Some people have found ways to build activity into their day as a way to get to where they need to go while saving money in the meantime. Where possible, walking or biking part or all of the way to work can replace taking the bus or family car and results in a solid activity program nicely built into the work day. Including a friend or colleague makes it more fun. Money saved on bus fare or gasoline can be used to buy something special as a reward.

Not all stories are generalizable to the majority of people, but they do serve as a reminder that individuals need to do what they can to help themselves maintain an active lifestyle. One participant sought an active job.“She was having trouble finding time for activity due to intense family responsibilities with kids, spouse, and caring for her ill mother,” the respondent said. “For financial reasons, she needed to find a part time job. She chose an active job that required a lot of walking—working at a hospital doing valet parking. She wore her pedometer and was thrilled with the number of steps she got walking between the hospital and the parking lot throughout the course of the day. She also packed healthy meals to take to work so that she was not forced to purchase food at a fast-food joint.”

Some people have managed to tie physical activity with their daily religious activities. One participant does her 45-minute prayers each morning while walking on the treadmill. A second goes on “rosary walks”around the neighborhood on a regular basis, with the walk continuing until the rosary prayers are completed. Talk about a double blessing.

When challenged, it is often our nature as human beings to get discouraged and “throw in the towel.” Typical examples of barriers or obstacles (the “sharks”) to participating in physical activity include but are not limited to:

  • illness and other physical limitations (whether permanent or temporary)

  • lack of time

  • demands from family, friends, or the job

  • inclement weather

  • boredom

  • lack of motivation

  • depression, stress

The challenge to individuals seeking a more active lifestyle is to refuse to let these obstacles permanently stop them. For most barriers, there are ways to get past them. These are found through trial, error, and perseverance. In some cases, we cannot get over them and must instead get around them. Below are some examples of these barriers (“sharks”) and the ways participants have found to get over or around them.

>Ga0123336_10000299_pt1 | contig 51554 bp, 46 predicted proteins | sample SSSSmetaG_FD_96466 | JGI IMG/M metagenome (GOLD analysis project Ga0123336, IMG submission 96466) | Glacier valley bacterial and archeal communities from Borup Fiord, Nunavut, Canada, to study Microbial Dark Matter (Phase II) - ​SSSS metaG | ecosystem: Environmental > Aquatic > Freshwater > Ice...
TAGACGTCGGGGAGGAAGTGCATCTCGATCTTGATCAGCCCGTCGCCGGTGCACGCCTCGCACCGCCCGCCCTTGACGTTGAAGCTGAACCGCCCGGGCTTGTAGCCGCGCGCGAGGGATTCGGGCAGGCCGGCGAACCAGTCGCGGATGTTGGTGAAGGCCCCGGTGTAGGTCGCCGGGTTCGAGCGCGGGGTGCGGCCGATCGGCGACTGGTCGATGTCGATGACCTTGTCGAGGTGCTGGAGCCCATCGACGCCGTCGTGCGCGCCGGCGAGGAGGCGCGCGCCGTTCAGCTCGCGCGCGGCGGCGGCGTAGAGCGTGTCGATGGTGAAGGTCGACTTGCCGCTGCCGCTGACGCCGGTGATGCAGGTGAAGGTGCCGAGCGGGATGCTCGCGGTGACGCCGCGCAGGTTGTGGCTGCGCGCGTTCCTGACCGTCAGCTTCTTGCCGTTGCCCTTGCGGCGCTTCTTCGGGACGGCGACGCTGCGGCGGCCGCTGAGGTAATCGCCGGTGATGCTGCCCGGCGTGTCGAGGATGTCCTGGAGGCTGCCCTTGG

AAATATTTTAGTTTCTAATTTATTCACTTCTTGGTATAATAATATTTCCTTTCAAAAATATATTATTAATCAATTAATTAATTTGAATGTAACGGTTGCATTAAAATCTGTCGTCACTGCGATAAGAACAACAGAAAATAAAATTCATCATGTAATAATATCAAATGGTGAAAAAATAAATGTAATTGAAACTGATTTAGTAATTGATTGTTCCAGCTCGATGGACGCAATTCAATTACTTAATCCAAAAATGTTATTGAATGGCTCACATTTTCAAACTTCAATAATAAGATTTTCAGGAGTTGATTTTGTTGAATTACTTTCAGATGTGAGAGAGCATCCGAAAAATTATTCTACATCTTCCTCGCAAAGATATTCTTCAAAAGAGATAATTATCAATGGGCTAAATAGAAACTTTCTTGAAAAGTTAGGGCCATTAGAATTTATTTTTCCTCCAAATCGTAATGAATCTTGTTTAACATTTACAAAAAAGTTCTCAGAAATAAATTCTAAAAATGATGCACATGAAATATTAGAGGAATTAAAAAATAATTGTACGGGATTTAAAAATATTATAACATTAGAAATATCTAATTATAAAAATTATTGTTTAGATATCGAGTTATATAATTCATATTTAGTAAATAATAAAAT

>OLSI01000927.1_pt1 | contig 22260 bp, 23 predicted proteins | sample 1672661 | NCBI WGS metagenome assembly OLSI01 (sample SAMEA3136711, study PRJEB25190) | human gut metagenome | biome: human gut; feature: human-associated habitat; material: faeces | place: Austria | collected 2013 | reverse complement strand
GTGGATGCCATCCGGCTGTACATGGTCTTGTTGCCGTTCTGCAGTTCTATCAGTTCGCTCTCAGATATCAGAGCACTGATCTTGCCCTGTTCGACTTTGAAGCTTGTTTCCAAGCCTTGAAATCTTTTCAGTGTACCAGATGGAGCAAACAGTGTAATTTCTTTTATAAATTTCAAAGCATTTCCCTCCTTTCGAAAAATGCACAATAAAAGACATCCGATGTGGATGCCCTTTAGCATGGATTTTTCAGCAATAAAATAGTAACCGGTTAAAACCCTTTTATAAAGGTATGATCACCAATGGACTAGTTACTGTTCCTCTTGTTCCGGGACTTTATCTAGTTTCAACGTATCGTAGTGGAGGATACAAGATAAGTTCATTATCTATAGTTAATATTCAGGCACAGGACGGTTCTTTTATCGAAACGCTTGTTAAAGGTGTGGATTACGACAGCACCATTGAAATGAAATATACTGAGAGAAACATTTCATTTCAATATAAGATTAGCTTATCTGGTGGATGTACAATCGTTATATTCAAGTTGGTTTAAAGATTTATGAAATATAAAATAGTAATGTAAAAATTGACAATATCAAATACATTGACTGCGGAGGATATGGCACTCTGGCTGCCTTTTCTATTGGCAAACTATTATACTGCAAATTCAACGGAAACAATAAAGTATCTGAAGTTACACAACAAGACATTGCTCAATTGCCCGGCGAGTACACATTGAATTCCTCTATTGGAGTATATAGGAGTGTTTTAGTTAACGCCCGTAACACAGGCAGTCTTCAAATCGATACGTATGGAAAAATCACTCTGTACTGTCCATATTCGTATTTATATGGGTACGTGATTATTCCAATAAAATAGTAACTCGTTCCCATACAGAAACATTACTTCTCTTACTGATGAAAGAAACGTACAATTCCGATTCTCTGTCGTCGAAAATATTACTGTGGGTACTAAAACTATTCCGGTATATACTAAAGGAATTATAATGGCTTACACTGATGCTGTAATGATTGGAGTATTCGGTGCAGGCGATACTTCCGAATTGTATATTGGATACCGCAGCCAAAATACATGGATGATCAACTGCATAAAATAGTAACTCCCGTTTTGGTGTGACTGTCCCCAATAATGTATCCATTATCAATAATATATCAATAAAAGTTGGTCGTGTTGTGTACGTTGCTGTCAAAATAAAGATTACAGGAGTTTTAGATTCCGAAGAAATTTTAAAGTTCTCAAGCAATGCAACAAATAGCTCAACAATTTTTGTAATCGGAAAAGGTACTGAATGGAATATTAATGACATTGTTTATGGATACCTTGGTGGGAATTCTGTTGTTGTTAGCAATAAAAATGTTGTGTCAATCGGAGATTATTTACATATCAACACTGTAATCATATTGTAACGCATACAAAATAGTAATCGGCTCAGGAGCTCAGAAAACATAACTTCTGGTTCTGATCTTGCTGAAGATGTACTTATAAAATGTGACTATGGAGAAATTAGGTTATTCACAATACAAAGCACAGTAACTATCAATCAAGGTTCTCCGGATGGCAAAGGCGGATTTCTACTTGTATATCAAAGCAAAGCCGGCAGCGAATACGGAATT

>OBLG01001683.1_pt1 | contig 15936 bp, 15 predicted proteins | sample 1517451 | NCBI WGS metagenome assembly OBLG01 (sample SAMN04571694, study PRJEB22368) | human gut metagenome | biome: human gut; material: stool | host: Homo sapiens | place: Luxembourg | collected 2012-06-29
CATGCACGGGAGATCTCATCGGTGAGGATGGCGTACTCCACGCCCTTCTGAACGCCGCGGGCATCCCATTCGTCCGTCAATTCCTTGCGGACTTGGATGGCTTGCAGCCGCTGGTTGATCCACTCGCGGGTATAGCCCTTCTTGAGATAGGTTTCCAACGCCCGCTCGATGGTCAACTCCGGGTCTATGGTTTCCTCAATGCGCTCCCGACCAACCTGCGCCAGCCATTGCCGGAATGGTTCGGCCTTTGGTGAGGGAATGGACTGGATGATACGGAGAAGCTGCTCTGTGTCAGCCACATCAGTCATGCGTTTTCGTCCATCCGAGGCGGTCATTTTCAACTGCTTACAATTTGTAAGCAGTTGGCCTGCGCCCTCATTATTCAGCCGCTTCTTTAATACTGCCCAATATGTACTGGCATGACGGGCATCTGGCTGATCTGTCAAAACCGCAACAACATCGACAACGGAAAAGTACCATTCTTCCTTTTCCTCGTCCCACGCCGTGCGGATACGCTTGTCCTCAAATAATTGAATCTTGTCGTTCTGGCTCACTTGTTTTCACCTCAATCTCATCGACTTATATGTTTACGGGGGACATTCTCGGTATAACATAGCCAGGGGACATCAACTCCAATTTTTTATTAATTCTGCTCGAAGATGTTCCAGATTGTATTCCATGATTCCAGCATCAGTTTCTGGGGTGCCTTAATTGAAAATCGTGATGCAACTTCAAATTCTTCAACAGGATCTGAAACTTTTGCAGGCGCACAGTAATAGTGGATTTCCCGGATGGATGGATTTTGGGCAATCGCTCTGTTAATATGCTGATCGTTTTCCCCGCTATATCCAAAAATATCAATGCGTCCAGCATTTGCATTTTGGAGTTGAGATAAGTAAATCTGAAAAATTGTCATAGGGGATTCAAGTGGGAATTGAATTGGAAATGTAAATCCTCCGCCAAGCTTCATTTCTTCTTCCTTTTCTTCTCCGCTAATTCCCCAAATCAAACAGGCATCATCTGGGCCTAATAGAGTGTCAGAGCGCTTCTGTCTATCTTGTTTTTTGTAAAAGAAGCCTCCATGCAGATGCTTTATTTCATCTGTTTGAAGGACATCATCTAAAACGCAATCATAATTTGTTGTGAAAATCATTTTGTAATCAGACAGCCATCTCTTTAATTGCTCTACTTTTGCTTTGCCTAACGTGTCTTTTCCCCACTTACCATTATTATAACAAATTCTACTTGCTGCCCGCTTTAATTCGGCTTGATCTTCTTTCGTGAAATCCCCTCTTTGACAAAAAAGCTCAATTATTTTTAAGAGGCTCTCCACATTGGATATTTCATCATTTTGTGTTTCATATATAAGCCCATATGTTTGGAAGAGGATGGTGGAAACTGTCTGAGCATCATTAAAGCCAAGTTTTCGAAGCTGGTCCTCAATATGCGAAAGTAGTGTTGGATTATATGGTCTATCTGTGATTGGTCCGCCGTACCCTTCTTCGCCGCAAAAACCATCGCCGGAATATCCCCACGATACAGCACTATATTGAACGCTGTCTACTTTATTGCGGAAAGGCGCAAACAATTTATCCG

The number-one barrier to exercise for most people is lack of time. Building activity into the day in clever ways is one way over this obstacle.“I could not find anyone to baby-sit my children, so now they walk with me each night as a family event” is one way to address both commitment to family and the need to keep active. Including family in daily physical activity is the perfect way to kill two birds with one very healthy stone.

In matters of illness and physical limitations, individuals often must change the types of physical activities they participate in temporarily or sometimes permanently. One lifestyle coach said, “An elderly participant broke her foot and changed her treadmill walking program to one that was composed of sitting exercises. Although it took her foot several months to heal, she maintained her activity routine throughout this time. Now that she is fully ambulatory, she exercises to videotapes, since her treadmill broke down.” From broken foot to broken treadmill, this participant kept modifying her activity program to keep it working for her.

Many sedentary adults grew up as sedentary kids and have a negative attitude towards activity. Their vision of fishing is one of a body of water filled with sharks and whales. They have little hope of catching any fish and no plans to try. “This participant was extremely skeptical of her ability to ever become more active,” a respondent said. “The most active she ever remembers being was as a youth playing hopscotch and jump-rope. She recalls growing up in a family with an overprotective and watchful mother who hovered over her, resulting in her remaining quite sedentary. Her only real programmed physical activity was during one time in her life when, as a young woman, she lost a lot of weight and attended aerobics classes regularly. Once she regained all of her weight back, she was reluctant to return to high-impact classes. She later developed severe osteoarthritis in both knees.”